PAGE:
Pollution prevention work around Wiseman’s Bridge has paid off, as its bathing water quality, which was poor just a few years ago, is now “excellent”, the prerequisite water quality required for a Blue Flag award.
Work undertaken by Natural Resources Wales (NRW) with the local community council, local authority, Dwr Cymru, local business and agriculture, to develop sustainable pollution prevention measures, has reduced pollution throughout Pembrokeshire.
83 per cent of beaches in Pembrokeshire now meet the toughest “excellent” standard, with 10 beaches also retaining their Blue Flag status.
The others are all classified as “good”, with Nolton Haven and Sandy Haven having improved from “Sufficient” to “Good”.
The biggest improvement is at Wiseman’s Bridge, which, just a few years ago, was destined to require the local authority to place a notice on the beach advising against swimming.
The improvement is down to a combination of specific pollution prevention measures.
New sewage disposal systems have been installed at several caravan parks.
Dwr Cymru has added ‘Event Duration Monitoring’ on its storm overflow at the terminal pumping station in Kilgetty.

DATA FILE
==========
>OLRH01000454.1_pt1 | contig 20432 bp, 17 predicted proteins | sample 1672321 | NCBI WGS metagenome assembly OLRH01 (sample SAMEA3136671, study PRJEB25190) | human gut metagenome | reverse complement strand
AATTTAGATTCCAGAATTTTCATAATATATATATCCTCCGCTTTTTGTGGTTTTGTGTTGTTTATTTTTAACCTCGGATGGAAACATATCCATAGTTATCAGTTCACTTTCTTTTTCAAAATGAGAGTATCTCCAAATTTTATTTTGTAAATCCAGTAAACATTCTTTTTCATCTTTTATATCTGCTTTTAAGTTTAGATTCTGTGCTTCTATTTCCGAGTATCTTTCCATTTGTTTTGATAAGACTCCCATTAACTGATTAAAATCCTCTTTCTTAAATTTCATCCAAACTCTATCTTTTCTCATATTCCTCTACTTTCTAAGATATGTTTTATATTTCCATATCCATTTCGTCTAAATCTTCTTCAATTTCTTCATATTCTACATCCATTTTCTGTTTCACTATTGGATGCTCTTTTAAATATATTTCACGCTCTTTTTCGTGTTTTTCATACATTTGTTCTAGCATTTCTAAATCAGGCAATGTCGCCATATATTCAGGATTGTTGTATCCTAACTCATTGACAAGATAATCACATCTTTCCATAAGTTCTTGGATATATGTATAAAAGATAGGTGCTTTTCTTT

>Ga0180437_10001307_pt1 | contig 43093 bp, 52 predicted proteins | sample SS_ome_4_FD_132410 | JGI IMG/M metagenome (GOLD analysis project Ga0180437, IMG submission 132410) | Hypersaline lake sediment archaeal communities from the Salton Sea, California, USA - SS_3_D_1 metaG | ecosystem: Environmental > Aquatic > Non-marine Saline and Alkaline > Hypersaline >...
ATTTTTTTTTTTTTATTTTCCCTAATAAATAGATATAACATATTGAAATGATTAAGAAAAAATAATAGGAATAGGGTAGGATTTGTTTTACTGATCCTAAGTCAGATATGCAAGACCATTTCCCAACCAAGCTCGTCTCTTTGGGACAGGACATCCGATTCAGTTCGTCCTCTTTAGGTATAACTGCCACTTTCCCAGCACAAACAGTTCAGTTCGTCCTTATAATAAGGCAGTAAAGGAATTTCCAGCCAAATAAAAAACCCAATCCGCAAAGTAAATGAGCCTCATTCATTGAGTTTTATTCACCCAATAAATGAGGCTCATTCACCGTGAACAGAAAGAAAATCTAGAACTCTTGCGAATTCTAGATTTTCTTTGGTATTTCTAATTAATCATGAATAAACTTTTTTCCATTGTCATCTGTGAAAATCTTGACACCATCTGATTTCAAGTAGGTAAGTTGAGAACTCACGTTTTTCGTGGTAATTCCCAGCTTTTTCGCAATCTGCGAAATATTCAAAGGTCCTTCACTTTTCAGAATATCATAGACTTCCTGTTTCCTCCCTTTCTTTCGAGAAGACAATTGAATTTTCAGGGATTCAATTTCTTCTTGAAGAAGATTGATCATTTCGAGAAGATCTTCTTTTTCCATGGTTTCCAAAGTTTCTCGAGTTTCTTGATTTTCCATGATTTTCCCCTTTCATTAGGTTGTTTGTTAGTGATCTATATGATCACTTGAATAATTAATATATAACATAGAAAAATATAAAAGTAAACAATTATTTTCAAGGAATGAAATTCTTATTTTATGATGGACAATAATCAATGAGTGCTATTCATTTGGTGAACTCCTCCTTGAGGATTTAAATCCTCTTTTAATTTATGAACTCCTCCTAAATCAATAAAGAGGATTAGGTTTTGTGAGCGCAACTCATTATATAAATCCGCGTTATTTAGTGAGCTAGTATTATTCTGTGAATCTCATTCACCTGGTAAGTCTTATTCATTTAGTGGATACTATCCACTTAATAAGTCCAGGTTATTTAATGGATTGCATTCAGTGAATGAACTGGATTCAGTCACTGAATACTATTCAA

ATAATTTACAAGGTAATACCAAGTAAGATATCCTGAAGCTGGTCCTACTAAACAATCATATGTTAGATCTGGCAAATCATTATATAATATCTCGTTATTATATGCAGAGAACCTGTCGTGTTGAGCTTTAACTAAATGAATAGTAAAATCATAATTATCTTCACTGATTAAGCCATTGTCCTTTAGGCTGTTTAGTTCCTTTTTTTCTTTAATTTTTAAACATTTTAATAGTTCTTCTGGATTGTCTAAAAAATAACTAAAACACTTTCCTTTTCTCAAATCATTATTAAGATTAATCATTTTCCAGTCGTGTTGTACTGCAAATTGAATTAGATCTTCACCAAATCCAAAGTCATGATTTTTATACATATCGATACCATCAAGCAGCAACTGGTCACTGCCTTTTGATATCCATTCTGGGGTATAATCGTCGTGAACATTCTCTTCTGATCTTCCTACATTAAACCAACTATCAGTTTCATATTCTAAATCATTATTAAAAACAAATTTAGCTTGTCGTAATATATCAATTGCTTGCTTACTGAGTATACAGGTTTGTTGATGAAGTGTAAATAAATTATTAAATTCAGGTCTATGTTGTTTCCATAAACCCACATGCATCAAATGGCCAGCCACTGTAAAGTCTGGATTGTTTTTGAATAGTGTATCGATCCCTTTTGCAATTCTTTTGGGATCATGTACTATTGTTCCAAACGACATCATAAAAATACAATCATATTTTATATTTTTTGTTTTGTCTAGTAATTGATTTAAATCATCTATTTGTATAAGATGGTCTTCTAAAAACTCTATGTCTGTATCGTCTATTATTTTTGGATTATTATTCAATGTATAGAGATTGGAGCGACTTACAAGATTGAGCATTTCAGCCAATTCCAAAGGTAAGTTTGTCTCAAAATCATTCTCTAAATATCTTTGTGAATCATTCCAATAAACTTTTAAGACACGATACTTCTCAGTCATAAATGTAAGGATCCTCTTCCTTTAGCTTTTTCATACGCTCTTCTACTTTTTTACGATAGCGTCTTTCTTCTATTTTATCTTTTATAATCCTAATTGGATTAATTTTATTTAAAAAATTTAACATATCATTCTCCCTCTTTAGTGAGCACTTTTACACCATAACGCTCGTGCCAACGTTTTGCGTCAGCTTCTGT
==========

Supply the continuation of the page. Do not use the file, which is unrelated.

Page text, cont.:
And NRW officers have been giving pollution prevention advice to local farms, including a dairy farm milking over one thousand cows, reducing agricultural pollution incidents that have affected bathing water.
Rod Thomas, Senior Environment Officer for NRW said:
“At the end of the 2018 season, Wales is 100 per cent compliant, with all bathing waters meeting the minimum water quality standards set out in EU legislation.
“We are particularly pleased that for the first time all 29 bathing waters in Pembrokeshire are either ‘Excellent’ or ‘Good’ with 24 of those being ‘Excellent’.
“This has been down to hard work, not just by NRW but also by our partners keen to see improvements which will benefit tourism, the economy and the wellbeing of tourists and residents alike.”
Neil Scott, NRW Microbiology Scientist said:
“All 104 Welsh designated beaches and their associated rivers and streams are analysed at the Natural Resources Wales Analytical Services laboratory and the samples must be filtered within 24 hours being sampled.
“We look for 2 key faecal pollution indicator bacteria – E.coli and Intestinal Enterococci. These could come from various sources, which include sewage treatment failures and run-off from agricultural ground into watercourses.
“Annual ratings classify each site as excellent, good, sufficient or poor based on measurements taken over a four-year period”.